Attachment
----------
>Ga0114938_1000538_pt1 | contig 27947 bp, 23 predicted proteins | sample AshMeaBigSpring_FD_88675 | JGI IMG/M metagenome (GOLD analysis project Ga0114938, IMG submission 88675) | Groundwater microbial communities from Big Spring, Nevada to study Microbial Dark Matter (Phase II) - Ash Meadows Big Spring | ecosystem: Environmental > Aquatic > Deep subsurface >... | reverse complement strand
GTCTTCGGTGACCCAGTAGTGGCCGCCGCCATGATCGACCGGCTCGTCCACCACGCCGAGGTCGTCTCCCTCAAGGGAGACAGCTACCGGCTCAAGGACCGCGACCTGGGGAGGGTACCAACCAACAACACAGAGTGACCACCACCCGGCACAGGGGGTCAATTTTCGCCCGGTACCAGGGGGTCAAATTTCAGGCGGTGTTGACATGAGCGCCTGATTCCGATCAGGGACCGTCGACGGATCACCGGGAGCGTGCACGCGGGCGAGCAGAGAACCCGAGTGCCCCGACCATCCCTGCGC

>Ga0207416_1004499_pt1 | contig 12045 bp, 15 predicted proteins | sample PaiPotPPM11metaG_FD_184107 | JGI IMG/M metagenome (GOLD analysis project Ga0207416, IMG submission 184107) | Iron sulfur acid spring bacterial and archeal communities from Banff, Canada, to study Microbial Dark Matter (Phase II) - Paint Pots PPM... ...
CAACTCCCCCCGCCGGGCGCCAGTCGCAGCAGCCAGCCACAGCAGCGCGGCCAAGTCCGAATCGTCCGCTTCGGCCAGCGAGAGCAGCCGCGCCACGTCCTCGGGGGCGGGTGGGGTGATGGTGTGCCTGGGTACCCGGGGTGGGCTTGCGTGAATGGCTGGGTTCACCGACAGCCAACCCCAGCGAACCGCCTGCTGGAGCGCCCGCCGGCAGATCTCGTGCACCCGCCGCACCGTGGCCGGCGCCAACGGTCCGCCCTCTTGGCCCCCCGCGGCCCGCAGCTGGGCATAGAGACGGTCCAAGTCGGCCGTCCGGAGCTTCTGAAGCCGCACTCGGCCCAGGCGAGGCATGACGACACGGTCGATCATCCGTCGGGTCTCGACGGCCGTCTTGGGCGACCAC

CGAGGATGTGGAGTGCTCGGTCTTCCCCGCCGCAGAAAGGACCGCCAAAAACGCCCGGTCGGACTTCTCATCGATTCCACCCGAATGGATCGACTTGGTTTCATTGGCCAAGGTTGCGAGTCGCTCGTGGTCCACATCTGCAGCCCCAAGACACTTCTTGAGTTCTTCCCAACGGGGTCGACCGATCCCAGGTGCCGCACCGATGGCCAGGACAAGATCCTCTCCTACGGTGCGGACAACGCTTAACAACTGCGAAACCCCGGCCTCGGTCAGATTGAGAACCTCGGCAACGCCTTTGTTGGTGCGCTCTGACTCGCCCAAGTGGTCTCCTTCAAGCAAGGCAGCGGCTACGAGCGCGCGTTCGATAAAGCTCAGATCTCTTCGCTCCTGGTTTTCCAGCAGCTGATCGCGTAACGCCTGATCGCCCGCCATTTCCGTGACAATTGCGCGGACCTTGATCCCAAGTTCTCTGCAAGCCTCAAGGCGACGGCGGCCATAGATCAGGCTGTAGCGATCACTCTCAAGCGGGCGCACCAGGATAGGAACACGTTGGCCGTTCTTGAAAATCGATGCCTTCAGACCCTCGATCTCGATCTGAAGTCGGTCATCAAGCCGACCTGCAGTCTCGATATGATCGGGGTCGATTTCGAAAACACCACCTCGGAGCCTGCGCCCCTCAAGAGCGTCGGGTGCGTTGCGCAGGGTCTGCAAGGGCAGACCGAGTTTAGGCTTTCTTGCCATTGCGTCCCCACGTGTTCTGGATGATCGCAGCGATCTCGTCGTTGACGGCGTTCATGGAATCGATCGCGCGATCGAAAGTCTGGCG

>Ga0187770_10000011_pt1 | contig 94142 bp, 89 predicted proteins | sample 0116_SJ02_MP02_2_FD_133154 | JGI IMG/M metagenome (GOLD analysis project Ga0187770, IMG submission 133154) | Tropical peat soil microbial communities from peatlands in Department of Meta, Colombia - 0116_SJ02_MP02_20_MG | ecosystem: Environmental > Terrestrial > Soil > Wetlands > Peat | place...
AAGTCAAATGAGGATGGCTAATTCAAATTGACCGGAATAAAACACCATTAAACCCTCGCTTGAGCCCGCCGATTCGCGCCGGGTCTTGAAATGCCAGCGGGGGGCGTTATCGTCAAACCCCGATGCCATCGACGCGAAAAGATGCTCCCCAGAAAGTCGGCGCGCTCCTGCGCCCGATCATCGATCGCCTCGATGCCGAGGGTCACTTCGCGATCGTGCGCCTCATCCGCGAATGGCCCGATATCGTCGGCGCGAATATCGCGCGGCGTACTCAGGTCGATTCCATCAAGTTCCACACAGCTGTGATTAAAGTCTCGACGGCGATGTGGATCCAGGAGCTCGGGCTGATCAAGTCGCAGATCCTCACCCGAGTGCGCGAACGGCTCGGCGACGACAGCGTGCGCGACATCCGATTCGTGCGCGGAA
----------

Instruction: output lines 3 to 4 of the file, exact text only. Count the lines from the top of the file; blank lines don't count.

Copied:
>Ga0207416_1004499_pt1 | contig 12045 bp, 15 predicted proteins | sample PaiPotPPM11metaG_FD_184107 | JGI IMG/M metagenome (GOLD analysis project Ga0207416, IMG submission 184107) | Iron sulfur acid spring bacterial and archeal communities from Banff, Canada, to study Microbial Dark Matter (Phase II) - Paint Pots PPM... ...
CAACTCCCCCCGCCGGGCGCCAGTCGCAGCAGCCAGCCACAGCAGCGCGGCCAAGTCCGAATCGTCCGCTTCGGCCAGCGAGAGCAGCCGCGCCACGTCCTCGGGGGCGGGTGGGGTGATGGTGTGCCTGGGTACCCGGGGTGGGCTTGCGTGAATGGCTGGGTTCACCGACAGCCAACCCCAGCGAACCGCCTGCTGGAGCGCCCGCCGGCAGATCTCGTGCACCCGCCGCACCGTGGCCGGCGCCAACGGTCCGCCCTCTTGGCCCCCCGCGGCCCGCAGCTGGGCATAGAGACGGTCCAAGTCGGCCGTCCGGAGCTTCTGAAGCCGCACTCGGCCCAGGCGAGGCATGACGACACGGTCGATCATCCGTCGGGTCTCGACGGCCGTCTTGGGCGACCAC